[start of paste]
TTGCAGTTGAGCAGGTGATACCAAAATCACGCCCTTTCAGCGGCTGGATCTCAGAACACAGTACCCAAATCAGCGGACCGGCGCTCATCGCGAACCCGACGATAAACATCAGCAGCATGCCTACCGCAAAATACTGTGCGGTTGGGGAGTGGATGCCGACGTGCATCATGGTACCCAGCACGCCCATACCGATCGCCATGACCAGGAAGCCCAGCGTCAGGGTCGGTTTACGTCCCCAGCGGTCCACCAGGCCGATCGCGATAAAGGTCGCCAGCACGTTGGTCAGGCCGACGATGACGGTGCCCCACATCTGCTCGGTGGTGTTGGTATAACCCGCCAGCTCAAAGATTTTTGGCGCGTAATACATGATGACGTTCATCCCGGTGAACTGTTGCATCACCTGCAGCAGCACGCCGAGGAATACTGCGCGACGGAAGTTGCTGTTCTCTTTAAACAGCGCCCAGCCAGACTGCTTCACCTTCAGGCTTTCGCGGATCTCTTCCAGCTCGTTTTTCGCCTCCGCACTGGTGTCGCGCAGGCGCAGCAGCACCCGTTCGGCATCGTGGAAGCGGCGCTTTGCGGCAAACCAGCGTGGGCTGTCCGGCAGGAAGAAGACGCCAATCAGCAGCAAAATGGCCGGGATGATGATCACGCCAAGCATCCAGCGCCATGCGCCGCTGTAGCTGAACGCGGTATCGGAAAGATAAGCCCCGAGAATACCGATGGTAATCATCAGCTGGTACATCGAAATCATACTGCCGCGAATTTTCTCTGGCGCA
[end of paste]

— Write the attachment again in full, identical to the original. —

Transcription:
TTGCAGTTGAGCAGGTGATACCAAAATCACGCCCTTTCAGCGGCTGGATCTCAGAACACAGTACCCAAATCAGCGGACCGGCGCTCATCGCGAACCCGACGATAAACATCAGCAGCATGCCTACCGCAAAATACTGTGCGGTTGGGGAGTGGATGCCGACGTGCATCATGGTACCCAGCACGCCCATACCGATCGCCATGACCAGGAAGCCCAGCGTCAGGGTCGGTTTACGTCCCCAGCGGTCCACCAGGCCGATCGCGATAAAGGTCGCCAGCACGTTGGTCAGGCCGACGATGACGGTGCCCCACATCTGCTCGGTGGTGTTGGTATAACCCGCCAGCTCAAAGATTTTTGGCGCGTAATACATGATGACGTTCATCCCGGTGAACTGTTGCATCACCTGCAGCAGCACGCCGAGGAATACTGCGCGACGGAAGTTGCTGTTCTCTTTAAACAGCGCCCAGCCAGACTGCTTCACCTTCAGGCTTTCGCGGATCTCTTCCAGCTCGTTTTTCGCCTCCGCACTGGTGTCGCGCAGGCGCAGCAGCACCCGTTCGGCATCGTGGAAGCGGCGCTTTGCGGCAAACCAGCGTGGGCTGTCCGGCAGGAAGAAGACGCCAATCAGCAGCAAAATGGCCGGGATGATGATCACGCCAAGCATCCAGCGCCATGCGCCGCTGTAGCTGAACGCGGTATCGGAAAGATAAGCCCCGAGAATACCGATGGTAATCATCAGCTGGTACATCGAAATCATACTGCCGCGAATTTTCTCTGGCGCA